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KTH, School of Information and Communication Technology (ICT).
2014 (English)Independent thesis Advanced level (degree of Master (Two Years)), 20 credits / 30 HE creditsStudent thesis
Abstract [en]

It’s widely known that microwaves can be a useful tool when it comes to heating many different kinds of materials. It’s much less known however that compared to regular convective heating it can exhibit catalytic properties. This project focuses on the

difference between microwave heating and normal heating and its future in the field of

solar cell manufacturing. The main purpose was to determine whether efficient DSSC

could be manufactured by the use of microwaves. Focus was also put on the application

for flexible polymers. Polymer sintering requires lower temperatures compared with the

normally used substrates and they tend to have lower efficiencies. If the efficiencies can

be raised these types of cells can become a cheap viable option by means of the so called

roll-to-roll manufacturing.

A clear improvement was seen in both efficiency and deviation when sintering by

microwave heating compared to that of normal convective heating. Electrodes sintered

by microwaves tend to show about double the performance in these cases. Another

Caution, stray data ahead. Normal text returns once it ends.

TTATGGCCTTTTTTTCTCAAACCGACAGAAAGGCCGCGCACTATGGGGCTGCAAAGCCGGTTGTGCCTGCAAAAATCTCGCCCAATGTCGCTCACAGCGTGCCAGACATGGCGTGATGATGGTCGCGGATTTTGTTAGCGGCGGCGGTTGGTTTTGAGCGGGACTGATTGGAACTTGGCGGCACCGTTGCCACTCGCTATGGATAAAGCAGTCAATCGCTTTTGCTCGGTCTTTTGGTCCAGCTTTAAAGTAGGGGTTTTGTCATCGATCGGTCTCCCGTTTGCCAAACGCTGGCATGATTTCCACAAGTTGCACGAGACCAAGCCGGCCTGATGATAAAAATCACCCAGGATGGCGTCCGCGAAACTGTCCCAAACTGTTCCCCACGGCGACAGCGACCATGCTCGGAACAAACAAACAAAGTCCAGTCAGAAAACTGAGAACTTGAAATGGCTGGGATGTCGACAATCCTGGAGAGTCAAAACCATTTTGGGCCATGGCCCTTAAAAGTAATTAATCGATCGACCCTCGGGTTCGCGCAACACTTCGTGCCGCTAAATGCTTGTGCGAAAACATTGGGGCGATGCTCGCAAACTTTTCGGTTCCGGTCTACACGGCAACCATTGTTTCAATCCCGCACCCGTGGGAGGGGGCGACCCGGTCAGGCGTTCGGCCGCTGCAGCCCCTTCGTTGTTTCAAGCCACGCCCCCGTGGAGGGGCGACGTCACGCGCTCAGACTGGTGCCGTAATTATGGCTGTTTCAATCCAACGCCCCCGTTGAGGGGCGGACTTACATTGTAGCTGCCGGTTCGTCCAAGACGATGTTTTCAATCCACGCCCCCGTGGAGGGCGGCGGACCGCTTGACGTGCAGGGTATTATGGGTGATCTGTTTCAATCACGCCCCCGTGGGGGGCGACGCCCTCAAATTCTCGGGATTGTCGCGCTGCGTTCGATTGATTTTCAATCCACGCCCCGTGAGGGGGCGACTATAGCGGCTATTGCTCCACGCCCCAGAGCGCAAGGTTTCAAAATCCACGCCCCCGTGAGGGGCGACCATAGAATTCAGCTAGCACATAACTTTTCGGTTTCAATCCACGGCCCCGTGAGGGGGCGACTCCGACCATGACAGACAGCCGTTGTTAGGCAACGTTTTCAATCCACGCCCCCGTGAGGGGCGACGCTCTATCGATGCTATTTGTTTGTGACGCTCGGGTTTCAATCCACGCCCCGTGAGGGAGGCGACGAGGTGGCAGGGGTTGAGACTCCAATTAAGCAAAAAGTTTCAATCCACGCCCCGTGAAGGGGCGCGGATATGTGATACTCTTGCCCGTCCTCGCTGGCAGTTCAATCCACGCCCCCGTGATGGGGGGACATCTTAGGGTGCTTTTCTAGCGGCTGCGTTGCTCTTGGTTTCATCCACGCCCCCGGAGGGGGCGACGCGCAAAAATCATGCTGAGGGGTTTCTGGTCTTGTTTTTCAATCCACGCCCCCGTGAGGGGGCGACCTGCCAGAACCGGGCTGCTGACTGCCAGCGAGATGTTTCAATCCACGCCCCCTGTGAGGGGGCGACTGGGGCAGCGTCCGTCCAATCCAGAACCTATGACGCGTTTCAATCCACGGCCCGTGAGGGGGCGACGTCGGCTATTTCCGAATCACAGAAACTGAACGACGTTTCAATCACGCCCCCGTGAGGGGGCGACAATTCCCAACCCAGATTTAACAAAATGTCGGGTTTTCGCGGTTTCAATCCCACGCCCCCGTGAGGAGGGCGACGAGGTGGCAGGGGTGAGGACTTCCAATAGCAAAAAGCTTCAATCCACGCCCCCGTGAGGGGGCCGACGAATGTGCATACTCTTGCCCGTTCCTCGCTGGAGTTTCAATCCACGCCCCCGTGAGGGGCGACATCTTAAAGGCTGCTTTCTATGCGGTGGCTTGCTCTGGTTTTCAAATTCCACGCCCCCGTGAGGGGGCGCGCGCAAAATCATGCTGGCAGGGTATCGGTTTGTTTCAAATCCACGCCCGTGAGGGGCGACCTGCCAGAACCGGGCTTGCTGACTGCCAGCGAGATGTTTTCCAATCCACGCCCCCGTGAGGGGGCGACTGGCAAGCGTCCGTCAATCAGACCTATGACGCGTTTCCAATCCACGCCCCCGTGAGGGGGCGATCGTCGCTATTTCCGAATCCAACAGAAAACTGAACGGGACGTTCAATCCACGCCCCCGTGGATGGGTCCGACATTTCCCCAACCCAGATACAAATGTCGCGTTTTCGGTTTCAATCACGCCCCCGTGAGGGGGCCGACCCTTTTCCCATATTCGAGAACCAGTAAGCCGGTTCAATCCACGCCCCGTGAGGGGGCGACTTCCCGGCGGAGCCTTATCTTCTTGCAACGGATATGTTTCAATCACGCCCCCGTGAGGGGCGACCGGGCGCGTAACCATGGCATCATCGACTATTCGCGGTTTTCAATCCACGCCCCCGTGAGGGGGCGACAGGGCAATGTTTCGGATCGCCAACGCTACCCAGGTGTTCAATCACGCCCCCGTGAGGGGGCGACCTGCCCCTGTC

effect that was examined was the combined heating effect of TiO2 on conductive

substrates. The combined heating of FTO and TiO2 can be about 30% higher than the

additive heating. This is of course important from the perspective of manufacturing


Sintering a pure TiO2 paste by microwaves on a ITO:PEN substrate a DSSC efficiency of

5.5% was achieved which is a reasonably good result when compared with that of other

polymer cells. Especially considering that this was a basic test. The electrode was only

sintered for 2min and the paste was simple. This demonstrates that roll-to-roll printed

DSSC is not a farfetched concept. Following that further work on similar cells are

strongly encouraged.

Some work was also put into creating solvothermally grown nanosheets combined with

nanoparticles to create a hybrid cell in hopes of lowering electric resistivity and

subsequently increasing overall solar cell performance. No real conclusions can be

drawn in terms of increased performance. However there might be some indications of

decreased losses but more time is needed on experimental work. The current results

might however still prove valuable information for some readers.


Place, publisher, year, edition, pages
2014. , 79 p.
TRITA-ICT-EX, 2014:11
National Category
Computer and Information Science
URN: urn:nbn:se:kth:diva-176935OAI: diva2:869133
Available from: 2015-11-13 Created: 2015-11-13 Last updated: 2015-11-13Bibliographically approved

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